Page:Zur Thermodynamik bewegter Systeme.djvu/7

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and isochorically brought to velocity zero. The arising function of \beta plays here the role of a constant, so it is irrelevant. Of course, it must have the same value for all bodies.

Since we see \beta as constant in this case, it is

dQ=\frac{\partial H}{\partial U_{0}}(dU_{0}+p_{0}dv)=dH+pdv.

In a system whose velocity isn't changing, H plays the role of the inner energy for a co-moving observer; between the quantities H, v, p, t the same relations exist, which follows from the thermodynamic main-theorems for U_{0}, v, p_{0}, T_{0}.

Now, let a body pass through Carnot's circular process, in which the two reservoirs have different velocities; namely, T_{1}, \beta_{1}c are the temperature and velocity of one reservoir; T_{2}, \beta_{2}c are the relevant quantities for the other one. If the theorem of the impossibility of a thermal perpetual motion machine is also valid when it assumes different velocities in its different stages, then the ratio of the heat quantities given off to the reservoirs cannot depend on the nature of the circular process. Then it must be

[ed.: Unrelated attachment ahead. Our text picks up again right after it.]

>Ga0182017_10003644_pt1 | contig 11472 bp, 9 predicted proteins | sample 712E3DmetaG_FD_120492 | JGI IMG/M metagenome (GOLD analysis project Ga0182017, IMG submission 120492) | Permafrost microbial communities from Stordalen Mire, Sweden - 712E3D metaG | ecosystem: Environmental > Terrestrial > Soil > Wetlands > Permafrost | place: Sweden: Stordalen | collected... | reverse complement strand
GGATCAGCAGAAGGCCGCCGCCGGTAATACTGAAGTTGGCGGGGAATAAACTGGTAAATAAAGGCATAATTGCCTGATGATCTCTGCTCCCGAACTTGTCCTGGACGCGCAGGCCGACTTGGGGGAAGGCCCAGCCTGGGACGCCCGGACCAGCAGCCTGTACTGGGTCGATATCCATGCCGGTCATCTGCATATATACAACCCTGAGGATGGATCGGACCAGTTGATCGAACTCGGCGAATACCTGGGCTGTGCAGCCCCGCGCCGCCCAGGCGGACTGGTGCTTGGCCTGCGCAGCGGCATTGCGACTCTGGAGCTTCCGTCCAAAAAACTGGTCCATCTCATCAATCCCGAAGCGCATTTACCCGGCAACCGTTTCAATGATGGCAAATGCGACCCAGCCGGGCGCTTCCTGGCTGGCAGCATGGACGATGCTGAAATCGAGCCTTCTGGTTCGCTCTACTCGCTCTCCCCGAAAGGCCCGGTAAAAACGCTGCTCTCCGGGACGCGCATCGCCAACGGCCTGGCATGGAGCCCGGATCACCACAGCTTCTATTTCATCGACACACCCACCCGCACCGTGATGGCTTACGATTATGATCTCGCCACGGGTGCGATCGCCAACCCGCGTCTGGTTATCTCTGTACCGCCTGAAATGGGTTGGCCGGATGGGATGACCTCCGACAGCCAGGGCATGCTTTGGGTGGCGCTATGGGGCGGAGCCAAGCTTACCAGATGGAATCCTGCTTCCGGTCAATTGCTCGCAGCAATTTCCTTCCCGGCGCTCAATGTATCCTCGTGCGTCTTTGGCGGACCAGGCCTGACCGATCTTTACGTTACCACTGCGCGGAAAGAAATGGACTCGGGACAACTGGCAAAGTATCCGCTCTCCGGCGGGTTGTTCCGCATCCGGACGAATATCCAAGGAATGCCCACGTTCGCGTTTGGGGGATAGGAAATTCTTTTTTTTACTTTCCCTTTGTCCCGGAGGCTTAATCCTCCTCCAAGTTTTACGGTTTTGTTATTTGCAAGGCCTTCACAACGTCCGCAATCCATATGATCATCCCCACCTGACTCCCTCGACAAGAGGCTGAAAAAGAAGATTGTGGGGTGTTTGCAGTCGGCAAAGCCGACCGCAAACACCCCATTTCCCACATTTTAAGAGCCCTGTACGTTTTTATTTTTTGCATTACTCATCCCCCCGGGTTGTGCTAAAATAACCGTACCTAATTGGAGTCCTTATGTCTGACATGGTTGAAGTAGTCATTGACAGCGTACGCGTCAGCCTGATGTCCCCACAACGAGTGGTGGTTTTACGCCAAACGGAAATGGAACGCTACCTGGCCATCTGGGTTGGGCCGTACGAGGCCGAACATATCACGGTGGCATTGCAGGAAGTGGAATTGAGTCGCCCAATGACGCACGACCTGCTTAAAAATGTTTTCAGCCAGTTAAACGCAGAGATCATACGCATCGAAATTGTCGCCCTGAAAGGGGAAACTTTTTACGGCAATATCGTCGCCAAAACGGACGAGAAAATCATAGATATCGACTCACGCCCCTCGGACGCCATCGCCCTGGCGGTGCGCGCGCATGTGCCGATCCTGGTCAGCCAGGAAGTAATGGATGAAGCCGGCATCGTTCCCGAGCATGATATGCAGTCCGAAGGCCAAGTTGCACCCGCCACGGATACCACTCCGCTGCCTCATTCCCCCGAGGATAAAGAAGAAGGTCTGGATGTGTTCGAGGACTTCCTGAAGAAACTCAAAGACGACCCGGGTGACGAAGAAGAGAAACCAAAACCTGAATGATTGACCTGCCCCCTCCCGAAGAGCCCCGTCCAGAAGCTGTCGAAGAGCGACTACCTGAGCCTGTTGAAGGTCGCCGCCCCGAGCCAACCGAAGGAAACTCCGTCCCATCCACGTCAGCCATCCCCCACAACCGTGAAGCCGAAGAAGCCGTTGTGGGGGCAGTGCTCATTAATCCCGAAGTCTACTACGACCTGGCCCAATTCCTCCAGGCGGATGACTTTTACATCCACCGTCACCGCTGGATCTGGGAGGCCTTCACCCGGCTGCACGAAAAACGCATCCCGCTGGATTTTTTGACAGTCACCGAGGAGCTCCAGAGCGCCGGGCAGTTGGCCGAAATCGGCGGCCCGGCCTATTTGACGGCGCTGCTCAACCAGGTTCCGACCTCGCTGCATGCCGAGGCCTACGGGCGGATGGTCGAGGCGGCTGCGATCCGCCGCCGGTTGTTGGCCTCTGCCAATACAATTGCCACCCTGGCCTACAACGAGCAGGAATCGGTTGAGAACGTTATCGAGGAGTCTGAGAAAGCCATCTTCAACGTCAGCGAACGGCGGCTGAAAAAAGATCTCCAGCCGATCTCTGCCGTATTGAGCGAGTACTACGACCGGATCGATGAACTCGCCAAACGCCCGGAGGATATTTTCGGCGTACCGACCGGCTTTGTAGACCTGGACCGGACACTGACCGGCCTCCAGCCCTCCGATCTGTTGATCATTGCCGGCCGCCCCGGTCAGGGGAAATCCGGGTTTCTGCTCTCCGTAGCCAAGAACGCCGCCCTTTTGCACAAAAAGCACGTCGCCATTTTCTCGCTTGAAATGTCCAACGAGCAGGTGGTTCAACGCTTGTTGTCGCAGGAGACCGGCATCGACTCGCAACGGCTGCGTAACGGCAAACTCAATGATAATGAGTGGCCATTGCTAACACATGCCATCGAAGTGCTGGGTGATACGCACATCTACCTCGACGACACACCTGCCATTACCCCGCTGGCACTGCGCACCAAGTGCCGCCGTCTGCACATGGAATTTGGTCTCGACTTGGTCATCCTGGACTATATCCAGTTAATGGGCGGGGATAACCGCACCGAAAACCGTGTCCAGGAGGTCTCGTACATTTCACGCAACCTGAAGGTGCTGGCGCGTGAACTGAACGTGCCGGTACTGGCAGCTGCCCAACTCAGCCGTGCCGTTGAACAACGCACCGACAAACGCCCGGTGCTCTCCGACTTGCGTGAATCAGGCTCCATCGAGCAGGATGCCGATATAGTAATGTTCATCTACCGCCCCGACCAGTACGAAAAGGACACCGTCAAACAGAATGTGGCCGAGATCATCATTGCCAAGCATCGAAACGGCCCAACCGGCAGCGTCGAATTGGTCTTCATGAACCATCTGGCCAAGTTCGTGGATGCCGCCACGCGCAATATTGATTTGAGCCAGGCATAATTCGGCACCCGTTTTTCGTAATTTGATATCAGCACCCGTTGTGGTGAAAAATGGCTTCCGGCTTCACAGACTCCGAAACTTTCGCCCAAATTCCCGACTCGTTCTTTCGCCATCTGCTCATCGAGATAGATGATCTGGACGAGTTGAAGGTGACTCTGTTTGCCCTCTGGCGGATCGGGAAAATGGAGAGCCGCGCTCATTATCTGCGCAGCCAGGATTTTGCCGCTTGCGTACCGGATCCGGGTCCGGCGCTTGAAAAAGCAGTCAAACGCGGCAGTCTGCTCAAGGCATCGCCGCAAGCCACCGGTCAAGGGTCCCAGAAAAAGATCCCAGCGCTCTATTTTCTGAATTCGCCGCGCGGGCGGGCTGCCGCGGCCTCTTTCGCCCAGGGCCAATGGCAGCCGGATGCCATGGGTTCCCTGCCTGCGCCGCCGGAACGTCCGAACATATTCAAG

\frac{dQ_{1}}{dQ_{2}}=\frac{\left[\frac{\partial H}{\partial U_{0}}(dU_{0}+p_{0}dv)\right]_{1}}{\left[\frac{\partial H}{\partial U_{0}}(dU_{0}+p_{0}dv)\right]_{2}}=\varphi(T_{1},T_{2},\beta_{1},\beta_{2})

One can easily see, that this function must have the form

\frac{\phi(T_{1},\beta_{1})}{\phi(T_{2},\beta_{2})}

Furthermore

\frac{\phi(T_{1},\beta)}{\phi(T_{2},\beta)}=\frac{T_{1}}{T_{2}}

must be the case as well,